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A couple of years ago, the tech world was abuzz about the cloud. Cloud computing refers to computing where the processing or storage takes place on a networked series of computers rather than on the device that you’re using. Whether you’re using a PC, laptop, tablet, smartphone, television, or video game console, everything now connected to Cloud Storage and always in sync.
But there is a limitation, that smartphones can essentially remember deleted information, which poses a huge risk to organizations that issue smartphones to employees and to organizations that don't explicitly disable the use of personal devices for work-related computing.
Researchers at the University of Glasgow found that cloud storage apps that say they send files to the cloud also leave retrievable versions of files on the devices. They tested some cloud-based file storage systems tested included Box, Dropbox and SugarSync on HTC Desire, running Android 2.1, and an iPhone 3S running iOS 3. They found that Smartphone devices which access cloud storage services can potentially contain a proxy view of the data stored in a cloud storage service.
If the cloud storage application has been used to view the files in the cloud and later user has not attempted to clear the cache of recently viewed files, it can potentially provide a partial view of the data without access to the data provider.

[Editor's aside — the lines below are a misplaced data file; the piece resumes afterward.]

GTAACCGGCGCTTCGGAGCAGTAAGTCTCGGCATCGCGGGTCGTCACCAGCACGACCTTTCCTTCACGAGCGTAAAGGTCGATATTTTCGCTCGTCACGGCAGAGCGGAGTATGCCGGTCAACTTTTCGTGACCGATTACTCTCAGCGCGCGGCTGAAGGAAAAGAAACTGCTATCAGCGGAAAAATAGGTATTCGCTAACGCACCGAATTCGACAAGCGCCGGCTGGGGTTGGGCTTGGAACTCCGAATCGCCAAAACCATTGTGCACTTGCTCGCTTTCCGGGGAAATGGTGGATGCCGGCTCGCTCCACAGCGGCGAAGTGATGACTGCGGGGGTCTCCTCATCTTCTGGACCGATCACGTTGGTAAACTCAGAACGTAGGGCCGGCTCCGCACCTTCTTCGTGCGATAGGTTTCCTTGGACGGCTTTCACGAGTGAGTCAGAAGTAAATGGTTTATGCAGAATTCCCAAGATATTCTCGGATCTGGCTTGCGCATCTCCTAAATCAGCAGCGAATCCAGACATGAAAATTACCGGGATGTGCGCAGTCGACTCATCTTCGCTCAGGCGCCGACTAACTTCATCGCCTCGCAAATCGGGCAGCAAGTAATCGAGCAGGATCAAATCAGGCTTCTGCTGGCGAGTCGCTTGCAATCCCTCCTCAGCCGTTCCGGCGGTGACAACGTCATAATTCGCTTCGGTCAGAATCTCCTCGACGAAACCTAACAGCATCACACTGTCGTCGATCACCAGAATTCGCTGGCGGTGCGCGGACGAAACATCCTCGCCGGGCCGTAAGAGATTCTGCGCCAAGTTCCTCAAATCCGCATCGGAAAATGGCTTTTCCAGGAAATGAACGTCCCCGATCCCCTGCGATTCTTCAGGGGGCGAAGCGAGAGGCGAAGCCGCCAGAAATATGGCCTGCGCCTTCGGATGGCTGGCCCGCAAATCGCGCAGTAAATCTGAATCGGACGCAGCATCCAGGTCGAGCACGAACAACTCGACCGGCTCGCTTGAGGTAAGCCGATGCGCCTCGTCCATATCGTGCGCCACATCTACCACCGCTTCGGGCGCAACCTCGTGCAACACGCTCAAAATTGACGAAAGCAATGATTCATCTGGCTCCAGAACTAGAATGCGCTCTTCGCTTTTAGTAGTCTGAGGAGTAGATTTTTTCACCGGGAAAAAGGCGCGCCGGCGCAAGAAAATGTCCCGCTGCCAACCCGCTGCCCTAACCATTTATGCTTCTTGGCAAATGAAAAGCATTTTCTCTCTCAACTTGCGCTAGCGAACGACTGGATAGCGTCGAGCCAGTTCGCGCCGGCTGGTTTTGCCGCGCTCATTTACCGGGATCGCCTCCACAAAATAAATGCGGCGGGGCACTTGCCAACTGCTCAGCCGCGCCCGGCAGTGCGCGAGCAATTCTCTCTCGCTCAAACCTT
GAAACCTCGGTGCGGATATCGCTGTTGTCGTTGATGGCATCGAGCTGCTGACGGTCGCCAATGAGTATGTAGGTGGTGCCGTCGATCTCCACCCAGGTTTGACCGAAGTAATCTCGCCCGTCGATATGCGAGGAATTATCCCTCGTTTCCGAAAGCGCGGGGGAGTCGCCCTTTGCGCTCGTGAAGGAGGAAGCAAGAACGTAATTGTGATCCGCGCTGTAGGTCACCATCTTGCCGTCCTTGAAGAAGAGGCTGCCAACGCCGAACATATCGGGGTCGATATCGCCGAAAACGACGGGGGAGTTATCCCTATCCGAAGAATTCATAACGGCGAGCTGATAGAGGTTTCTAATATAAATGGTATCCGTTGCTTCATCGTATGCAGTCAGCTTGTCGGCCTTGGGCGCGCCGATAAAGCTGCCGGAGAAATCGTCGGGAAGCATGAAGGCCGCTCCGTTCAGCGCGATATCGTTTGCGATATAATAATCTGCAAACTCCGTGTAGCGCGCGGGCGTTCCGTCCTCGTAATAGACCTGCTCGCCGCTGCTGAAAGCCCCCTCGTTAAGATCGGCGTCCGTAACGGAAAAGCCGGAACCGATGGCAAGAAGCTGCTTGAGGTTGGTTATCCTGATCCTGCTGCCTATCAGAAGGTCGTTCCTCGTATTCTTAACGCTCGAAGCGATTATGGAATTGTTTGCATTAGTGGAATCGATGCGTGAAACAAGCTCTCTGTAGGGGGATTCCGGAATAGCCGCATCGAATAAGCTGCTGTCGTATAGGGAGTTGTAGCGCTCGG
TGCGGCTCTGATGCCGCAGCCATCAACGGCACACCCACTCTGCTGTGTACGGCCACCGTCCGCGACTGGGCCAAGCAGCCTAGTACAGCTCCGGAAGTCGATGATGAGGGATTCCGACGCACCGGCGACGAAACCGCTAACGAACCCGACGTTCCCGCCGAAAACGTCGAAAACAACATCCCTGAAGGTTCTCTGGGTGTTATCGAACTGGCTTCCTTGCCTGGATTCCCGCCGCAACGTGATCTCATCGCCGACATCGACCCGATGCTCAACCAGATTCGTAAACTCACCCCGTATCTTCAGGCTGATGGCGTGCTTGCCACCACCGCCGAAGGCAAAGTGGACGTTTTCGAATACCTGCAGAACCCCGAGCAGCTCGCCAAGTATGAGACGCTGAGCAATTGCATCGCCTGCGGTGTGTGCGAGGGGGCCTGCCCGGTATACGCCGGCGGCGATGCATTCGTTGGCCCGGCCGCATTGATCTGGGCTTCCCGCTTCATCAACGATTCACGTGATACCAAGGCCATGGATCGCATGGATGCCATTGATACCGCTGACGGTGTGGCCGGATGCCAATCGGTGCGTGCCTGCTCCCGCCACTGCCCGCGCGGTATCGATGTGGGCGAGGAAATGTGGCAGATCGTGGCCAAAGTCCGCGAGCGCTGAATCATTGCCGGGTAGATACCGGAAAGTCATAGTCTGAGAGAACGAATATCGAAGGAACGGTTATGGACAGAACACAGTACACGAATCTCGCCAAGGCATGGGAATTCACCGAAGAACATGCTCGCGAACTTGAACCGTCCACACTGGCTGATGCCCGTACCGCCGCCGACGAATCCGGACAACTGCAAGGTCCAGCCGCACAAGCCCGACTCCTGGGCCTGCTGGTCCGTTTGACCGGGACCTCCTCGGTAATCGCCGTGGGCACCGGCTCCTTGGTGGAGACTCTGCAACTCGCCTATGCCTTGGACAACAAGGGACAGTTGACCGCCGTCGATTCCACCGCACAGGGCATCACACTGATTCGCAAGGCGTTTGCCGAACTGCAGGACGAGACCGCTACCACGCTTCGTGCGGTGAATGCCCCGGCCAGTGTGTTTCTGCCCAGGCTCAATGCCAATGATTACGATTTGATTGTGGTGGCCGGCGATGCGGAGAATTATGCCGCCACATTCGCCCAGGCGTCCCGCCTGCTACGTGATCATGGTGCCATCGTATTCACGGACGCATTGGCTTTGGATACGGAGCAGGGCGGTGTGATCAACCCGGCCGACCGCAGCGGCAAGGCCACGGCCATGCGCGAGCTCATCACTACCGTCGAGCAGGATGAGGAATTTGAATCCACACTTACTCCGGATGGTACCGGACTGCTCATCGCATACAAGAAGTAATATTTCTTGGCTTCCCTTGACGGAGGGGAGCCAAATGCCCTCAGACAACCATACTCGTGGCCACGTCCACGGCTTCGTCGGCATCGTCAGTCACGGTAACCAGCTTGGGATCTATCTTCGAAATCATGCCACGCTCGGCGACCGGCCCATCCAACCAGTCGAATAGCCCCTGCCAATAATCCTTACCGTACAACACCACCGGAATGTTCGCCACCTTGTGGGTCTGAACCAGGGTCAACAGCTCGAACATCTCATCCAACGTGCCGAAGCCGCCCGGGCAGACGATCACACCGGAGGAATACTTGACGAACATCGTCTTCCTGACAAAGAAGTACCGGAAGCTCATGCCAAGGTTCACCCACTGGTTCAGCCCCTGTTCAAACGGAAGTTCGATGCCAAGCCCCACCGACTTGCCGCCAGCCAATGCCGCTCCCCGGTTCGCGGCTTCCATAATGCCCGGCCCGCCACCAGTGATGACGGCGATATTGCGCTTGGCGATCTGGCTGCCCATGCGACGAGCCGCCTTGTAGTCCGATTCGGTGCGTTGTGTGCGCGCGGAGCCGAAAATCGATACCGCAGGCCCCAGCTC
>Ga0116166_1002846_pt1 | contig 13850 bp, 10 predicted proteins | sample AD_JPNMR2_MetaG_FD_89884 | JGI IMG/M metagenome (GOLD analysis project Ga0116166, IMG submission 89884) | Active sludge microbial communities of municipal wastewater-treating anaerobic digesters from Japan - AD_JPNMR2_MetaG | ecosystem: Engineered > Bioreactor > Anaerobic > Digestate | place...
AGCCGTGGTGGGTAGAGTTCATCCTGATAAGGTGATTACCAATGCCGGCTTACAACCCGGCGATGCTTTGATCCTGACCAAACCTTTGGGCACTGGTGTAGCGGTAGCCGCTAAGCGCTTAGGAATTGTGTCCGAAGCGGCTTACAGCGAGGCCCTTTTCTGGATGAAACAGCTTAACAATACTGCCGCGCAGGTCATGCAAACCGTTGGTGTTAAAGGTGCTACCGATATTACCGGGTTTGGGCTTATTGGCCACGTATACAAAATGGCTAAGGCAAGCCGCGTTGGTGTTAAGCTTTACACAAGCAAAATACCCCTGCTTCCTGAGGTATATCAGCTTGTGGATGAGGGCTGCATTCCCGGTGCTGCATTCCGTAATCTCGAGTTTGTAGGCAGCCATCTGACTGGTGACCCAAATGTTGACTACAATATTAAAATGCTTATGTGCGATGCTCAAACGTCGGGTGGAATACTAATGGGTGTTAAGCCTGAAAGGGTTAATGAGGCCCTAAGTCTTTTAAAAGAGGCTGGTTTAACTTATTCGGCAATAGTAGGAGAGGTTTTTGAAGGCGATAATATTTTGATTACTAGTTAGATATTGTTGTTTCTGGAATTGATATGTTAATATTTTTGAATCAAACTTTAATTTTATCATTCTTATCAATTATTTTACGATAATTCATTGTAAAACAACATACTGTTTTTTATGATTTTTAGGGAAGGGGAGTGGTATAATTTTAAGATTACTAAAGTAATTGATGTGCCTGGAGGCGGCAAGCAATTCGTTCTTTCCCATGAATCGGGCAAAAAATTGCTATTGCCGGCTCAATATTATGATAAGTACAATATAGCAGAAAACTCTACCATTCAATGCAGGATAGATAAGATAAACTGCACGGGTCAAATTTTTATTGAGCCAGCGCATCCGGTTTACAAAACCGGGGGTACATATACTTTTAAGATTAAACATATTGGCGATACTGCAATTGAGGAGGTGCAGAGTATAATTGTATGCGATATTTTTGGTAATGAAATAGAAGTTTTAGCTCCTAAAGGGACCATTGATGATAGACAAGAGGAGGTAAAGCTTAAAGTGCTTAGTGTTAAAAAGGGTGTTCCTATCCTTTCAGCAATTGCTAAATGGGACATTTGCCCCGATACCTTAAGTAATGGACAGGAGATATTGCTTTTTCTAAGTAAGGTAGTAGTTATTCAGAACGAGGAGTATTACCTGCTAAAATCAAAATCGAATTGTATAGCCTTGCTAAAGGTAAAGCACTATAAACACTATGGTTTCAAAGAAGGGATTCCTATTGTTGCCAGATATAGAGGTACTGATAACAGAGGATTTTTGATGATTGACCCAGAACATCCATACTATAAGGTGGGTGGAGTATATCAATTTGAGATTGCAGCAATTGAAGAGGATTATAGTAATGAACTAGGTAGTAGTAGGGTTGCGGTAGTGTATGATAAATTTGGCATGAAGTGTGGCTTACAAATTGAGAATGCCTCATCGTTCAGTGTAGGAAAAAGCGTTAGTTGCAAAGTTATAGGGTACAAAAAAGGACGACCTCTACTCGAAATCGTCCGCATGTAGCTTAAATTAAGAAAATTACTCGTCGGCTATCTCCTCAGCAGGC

As a Forensic Expert, The recovery of cache data from these devices can in some scenarios provide access to further data stored in a cloud storage account.
The results from the experiment have shown that it is possible to recover files from the Dropbox, Box and SugarSync services using smartphone devices. On the HTC Desire, both deleted and available files were recovered. The forensic toolkits recovered nine files from Dropbox, fifteen from Box and eleven from SugarSync. On the iPhone, depending on application and device manipulation either five or seven files were recovered from Dropbox, seven or fifteen from SugarSync and five from Box.
Also meta-data was recovered from all the applications on both devices. This meta-data included transitional logs containing user activity, meta-data related to the files in the storage service and information about the user of the application.
The paper also suggests more research is needed, because the whole point of cloud storage is access from multiple devices and security of those devices is therefore very important.
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